SAP President Sanjay Poonen makes the case for SAP's dominance beyond just the traditional software market. Check out our video interview.
SAP has bold plans. One of the world's biggest software companies has been moving aggressively into mobile, cloud computing, and big data through acquisition and organic product development. The company's executives have committed to becoming the leader in each market by 2015.
The ERP giant has even proclaimed that SAP will be the number two database company (behind Oracle) by 2015. That's a big bet from a company that acknowledges that 60% of its own software customers run various types of SAP software on Oracle databases; and that 80% of its Business Objects customers run that software on non-SAP platforms.
But that's where Sanjay Poonen, SAP Global Solutions President, sees the opportunity. And Hana, the company's in-memory data appliance, is the linchpin to converting customers, Poonen said in our recent interview with him on InformationWeek's Valley View, a monthly live web TV broadcast. (To register to watch our Feb. 16 show, please view our Valley View registration page and also get entered to win some cool gear.)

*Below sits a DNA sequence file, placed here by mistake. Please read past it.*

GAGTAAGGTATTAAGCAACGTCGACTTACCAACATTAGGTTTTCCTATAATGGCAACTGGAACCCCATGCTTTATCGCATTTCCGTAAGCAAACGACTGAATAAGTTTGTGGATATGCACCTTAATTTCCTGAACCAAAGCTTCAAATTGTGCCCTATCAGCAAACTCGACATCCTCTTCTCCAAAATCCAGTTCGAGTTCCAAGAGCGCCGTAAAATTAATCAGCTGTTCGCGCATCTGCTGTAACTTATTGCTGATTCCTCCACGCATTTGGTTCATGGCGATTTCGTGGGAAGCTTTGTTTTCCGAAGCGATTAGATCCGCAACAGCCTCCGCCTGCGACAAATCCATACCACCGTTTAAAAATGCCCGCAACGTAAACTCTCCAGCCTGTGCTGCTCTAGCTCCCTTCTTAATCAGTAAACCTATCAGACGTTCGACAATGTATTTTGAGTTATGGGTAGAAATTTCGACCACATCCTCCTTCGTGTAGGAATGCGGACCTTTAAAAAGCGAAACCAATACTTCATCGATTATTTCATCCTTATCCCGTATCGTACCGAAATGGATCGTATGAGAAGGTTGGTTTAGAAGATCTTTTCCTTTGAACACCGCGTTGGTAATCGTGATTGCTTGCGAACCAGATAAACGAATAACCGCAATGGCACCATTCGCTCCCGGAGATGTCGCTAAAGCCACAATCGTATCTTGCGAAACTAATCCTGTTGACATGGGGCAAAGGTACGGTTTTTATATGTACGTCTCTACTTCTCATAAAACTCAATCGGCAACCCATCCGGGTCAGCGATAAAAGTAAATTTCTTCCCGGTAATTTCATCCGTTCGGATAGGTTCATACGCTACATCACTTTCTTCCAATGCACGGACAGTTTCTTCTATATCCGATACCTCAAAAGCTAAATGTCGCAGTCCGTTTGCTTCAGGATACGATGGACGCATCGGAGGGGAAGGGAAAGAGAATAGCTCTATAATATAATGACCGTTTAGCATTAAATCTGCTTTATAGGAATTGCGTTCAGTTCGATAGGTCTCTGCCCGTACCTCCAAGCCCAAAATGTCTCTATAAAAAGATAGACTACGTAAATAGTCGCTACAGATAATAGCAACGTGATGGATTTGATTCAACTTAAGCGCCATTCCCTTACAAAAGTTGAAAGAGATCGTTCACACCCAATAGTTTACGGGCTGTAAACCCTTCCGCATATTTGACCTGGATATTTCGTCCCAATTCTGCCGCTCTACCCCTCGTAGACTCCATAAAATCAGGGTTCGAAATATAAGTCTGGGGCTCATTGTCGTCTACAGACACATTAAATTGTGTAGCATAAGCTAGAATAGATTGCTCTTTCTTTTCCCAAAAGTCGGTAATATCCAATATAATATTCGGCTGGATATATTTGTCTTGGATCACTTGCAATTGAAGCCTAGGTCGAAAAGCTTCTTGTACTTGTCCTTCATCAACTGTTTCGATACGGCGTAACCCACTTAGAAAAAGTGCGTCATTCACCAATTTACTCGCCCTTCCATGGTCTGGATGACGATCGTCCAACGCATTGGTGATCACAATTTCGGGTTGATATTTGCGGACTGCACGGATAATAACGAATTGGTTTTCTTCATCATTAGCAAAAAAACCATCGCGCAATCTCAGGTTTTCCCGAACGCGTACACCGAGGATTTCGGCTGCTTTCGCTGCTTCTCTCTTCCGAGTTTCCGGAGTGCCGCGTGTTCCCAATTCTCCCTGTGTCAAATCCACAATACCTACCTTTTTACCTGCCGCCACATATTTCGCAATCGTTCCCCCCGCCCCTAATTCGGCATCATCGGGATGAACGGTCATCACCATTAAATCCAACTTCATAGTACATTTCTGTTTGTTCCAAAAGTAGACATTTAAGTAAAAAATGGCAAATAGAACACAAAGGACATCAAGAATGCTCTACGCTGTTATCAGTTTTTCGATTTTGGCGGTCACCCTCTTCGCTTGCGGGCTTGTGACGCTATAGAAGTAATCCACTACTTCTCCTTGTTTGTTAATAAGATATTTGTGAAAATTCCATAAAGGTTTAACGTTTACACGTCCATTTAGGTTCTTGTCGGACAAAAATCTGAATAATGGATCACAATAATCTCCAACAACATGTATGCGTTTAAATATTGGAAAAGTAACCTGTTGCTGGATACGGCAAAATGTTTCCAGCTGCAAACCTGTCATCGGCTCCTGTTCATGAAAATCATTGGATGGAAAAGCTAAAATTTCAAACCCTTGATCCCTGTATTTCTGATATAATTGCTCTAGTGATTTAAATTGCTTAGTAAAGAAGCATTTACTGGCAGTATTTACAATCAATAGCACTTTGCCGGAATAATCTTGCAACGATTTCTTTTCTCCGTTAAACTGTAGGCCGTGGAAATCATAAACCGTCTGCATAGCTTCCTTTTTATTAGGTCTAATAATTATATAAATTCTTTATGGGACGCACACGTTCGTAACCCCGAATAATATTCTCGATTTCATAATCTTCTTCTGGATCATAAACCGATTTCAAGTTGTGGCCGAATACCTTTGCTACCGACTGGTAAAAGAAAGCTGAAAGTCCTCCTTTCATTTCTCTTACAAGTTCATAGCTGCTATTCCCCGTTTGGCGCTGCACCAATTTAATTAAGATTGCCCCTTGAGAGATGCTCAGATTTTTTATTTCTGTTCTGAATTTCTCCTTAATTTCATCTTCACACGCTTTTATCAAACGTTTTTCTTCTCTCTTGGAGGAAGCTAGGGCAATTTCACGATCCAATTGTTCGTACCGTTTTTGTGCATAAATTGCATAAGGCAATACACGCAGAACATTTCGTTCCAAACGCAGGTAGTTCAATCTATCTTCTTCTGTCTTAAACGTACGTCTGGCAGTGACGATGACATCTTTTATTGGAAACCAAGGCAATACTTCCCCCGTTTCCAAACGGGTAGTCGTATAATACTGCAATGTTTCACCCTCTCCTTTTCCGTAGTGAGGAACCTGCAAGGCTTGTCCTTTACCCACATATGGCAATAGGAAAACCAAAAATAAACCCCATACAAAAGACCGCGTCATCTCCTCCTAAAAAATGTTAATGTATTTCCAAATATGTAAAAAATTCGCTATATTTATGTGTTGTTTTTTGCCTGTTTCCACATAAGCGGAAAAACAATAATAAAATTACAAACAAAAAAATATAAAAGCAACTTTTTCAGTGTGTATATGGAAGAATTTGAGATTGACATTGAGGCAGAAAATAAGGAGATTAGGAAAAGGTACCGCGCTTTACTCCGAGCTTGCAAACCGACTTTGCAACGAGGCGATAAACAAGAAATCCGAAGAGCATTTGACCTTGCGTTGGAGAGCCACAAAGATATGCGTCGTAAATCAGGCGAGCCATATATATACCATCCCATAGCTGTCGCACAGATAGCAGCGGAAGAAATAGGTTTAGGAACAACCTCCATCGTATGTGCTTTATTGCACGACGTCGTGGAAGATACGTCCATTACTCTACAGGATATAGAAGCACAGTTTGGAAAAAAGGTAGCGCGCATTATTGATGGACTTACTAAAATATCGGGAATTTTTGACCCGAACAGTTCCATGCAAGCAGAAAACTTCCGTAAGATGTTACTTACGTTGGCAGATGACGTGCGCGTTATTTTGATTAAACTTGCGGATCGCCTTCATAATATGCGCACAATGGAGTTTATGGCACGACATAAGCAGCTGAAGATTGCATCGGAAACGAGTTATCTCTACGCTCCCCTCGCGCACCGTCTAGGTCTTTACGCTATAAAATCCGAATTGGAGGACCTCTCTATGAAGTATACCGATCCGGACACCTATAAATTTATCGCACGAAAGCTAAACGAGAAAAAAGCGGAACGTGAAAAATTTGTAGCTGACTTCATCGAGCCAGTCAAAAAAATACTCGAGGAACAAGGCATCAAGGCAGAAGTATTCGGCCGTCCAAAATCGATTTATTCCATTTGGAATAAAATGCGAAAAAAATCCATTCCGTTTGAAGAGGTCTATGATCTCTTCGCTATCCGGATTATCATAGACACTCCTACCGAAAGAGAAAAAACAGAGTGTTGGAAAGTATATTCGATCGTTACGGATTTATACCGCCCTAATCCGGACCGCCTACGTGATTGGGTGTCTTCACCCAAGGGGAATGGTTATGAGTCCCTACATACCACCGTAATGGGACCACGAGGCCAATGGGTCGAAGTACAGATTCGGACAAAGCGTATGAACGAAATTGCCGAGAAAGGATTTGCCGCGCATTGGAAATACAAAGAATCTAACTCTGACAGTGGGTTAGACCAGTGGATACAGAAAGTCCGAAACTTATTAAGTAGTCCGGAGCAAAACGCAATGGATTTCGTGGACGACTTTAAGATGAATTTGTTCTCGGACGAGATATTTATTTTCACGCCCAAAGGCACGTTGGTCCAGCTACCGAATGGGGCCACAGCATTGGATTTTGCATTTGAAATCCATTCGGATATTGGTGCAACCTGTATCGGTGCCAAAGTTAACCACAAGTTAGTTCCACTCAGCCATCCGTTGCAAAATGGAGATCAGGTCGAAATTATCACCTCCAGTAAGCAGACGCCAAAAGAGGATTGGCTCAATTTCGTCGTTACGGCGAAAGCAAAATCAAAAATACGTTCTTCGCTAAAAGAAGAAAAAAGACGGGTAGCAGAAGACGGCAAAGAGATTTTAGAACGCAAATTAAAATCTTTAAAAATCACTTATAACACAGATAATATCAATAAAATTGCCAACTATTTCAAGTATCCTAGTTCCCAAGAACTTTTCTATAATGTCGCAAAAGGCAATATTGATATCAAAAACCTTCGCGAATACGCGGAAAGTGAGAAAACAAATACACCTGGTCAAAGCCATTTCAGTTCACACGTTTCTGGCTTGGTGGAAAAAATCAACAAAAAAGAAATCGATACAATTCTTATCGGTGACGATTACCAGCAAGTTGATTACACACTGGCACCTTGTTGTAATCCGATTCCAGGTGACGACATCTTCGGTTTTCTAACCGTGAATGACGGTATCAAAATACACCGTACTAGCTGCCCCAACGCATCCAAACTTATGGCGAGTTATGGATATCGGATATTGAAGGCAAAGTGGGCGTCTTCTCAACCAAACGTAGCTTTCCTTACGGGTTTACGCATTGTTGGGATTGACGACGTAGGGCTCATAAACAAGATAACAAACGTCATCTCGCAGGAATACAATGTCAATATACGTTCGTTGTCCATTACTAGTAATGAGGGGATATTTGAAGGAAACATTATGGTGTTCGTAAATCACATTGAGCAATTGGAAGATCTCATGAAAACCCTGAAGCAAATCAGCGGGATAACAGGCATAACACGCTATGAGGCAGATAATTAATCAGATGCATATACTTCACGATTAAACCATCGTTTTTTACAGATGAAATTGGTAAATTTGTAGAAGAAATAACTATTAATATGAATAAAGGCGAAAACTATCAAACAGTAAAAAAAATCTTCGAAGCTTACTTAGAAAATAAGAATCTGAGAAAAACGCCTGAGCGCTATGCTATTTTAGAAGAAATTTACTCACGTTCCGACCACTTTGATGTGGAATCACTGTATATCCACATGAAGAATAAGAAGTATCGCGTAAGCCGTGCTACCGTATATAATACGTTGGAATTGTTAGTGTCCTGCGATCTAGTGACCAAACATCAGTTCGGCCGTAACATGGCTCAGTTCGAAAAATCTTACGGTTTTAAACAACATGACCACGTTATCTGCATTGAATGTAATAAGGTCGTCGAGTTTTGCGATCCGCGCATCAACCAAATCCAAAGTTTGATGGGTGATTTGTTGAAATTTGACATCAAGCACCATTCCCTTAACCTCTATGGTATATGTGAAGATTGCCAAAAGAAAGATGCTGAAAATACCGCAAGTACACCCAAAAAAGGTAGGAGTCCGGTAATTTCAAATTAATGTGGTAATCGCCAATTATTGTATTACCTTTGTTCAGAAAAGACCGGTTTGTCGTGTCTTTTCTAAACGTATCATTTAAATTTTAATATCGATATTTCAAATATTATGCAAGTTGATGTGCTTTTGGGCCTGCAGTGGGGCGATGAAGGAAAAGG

Poonen discussed how SAP is already starting to see customers (such as Red Bull) move more traditional database and data warehouse applications to the Hana platform. (For an excellent read on the SAP product's origins, read The Wall Street Journal's "Inside SAP's Skunksworks As It Takes Aim At Oracle".
SAP's recent financial performance backs up such talk--showing not only a 25% bump in software revenue (the best financial results in the company's 40 year history, according to Poonen), but also a significant upswing in Hana sales.
SAP also has a long way to go to cloud dominance. Poonen's view is that SAP is only in "the second or third inning," but that SuccessFactors, because it touches 15 million users, gives SAP a strong customer base to exploit with other cloud-based offerings. SuccessFactors, which plays in more of a niche market (talent management) than Salesforce.com (sales force automation), goes beyond just sales employees, Poonen said, presumably giving it a long-term advantage.
InformationWeek Tech Digest, Nov. 10, 2014Just 30% of respondents to our new survey say their companies are very or extremely effective at identifying critical data and analyzing it to make decisions, down from 42% in 2013. What gives?